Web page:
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20-Oct-2015 12:40

HDR10 uses a 10-bit format, while Dolby Vision uses a 12-bit format and is generally more precise.

Fortunately, that is beginning to change with the rollout of a new firmware update, Vizio announced on Wednesday.

Related: Vizio sells to Le Eco, the “Netflix of China,” for billion “When we launched the Vizio Smart Cast P-Series and M-Series Ultra HD HDR display collections, it was always our intent to accommodate the HDR10 standard in addition to our support for Dolby Vision,” Vizio chief technology officer Matt Mc Rae said in a statement.

“While Dolby Vision offers consumers excellent picture quality, it was important to us to give consumers options.

Vizio now offers HDR10 and Dolby Vision compatible displays with some of the best picture quality options available for the home experience.” While both Dolby Vision and HDR10 aim for the same goal of delivering content with higher contrast and more vivid colors, and both use the Rec2020 color space, there are differences between the two.

Vizio 4k TVs will now support HDR after firmware updates have been issued for the P-Series and M-Series Smart Cast Ultra HD TVs.

All of the players will support HDR, but the TV HDMI port must be able to translate HDMI 2.0a — the version that includes the High Dynamic Range metadata in a substream. The HDR version supported by Vizio’s P-Series and M-Series used in conjunction with Ultra HD Blu-ray players is HDR10, one of the two current industry standards based on the Rec2020 color space format.HDR10 enables 10-bit color and a maximum of 1000 Nits, much higher than conventional Blu-ray.The UHD titles sell for .99 a pop on Vudu, although you can also rent some films for .99. To get the firmware upgrade Vizio 4k TV owners just need to be connected to the internet to download it.Once the software is updated, users should turn on subsampling for the HDMI port used by an Ultra HD Blu-ray player To ensure your Ultra HD Blu-ray player is transferring the best possible image, consider a higher quality HDMI cable rated to tramsmit at least 18Gbps with support for 4k/60p and 4k/3D.The world of home theater is no stranger to format wars — see “VHS vs. HD-DVD” — but recently, we’re seeing a more subtle, digital type of format war with two competing standards for HDR (High Dynamic Range): Dolby Vision and HDR10.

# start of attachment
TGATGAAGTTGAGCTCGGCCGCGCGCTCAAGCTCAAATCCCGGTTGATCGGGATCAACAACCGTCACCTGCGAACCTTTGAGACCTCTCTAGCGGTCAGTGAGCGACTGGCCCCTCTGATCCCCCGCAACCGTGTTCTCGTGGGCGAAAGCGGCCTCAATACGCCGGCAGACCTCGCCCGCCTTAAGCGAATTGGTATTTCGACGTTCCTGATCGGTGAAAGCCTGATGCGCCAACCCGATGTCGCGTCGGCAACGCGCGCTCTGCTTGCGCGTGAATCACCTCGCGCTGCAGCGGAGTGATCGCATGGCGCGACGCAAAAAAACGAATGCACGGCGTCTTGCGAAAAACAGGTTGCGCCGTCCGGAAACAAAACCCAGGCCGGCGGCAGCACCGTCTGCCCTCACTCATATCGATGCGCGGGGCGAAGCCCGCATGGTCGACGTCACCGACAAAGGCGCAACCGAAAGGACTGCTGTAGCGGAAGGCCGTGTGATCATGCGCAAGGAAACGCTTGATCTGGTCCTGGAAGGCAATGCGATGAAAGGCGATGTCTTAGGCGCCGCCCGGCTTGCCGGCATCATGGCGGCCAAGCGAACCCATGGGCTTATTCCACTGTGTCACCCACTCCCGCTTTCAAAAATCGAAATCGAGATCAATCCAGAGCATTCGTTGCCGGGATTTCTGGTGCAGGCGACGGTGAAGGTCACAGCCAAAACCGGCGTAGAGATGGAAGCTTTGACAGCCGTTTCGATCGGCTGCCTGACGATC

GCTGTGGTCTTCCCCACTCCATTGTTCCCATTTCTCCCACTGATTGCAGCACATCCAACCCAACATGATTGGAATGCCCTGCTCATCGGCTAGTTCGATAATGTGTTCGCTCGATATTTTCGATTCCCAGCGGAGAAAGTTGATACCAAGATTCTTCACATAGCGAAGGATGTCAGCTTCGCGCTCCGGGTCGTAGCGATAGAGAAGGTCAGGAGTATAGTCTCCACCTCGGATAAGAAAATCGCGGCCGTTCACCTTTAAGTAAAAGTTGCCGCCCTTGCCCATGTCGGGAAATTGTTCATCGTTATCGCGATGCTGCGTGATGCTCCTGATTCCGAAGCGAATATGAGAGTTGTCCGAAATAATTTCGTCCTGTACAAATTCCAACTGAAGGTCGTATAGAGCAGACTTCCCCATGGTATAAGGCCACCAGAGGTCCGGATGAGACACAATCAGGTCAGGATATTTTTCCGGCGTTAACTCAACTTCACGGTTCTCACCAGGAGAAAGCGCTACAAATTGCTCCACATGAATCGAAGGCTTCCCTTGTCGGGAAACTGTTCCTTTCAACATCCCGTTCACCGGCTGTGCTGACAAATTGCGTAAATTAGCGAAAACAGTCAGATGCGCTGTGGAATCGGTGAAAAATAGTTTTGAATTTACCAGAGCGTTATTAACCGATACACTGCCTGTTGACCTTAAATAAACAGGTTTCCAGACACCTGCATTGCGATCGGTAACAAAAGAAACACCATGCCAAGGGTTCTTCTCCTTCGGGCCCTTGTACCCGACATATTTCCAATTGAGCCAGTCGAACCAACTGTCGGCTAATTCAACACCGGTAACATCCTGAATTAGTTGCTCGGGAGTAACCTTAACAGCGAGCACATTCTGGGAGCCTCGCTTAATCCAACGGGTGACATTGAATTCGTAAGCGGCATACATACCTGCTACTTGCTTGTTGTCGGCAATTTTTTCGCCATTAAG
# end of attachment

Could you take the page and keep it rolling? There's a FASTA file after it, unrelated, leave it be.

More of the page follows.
All of the players will support HDR, but the TV HDMI port must be able to translate HDMI 2.0a — the version that includes the High Dynamic Range metadata in a substream. The HDR version supported by Vizio’s P-Series and M-Series used in conjunction with Ultra HD Blu-ray players is HDR10, one of the two current industry standards based on the Rec2020 color space format.

HDR10 enables 10-bit color and a maximum of 1000 Nits, much higher than conventional Blu-ray.

The UHD titles sell for .99 a pop on Vudu, although you can also rent some films for .99. To get the firmware upgrade Vizio 4k TV owners just need to be connected to the internet to download it.

Once the software is updated, users should turn on subsampling for the HDMI port used by an Ultra HD Blu-ray player To ensure your Ultra HD Blu-ray player is transferring the best possible image, consider a higher quality HDMI cable rated to tramsmit at least 18Gbps with support for 4k/60p and 4k/3D.

The world of home theater is no stranger to format wars — see “VHS vs. HD-DVD” — but recently, we’re seeing a more subtle, digital type of format war with two competing standards for HDR (High Dynamic Range): Dolby Vision and HDR10.

Vizio’s new P-Series and M-Series TVs launched earlier this year with HDR support, but only supported Dolby Vision out of the box, meaning UHD Blu-ray players from Samsung and Philips weren’t supported on the TVs.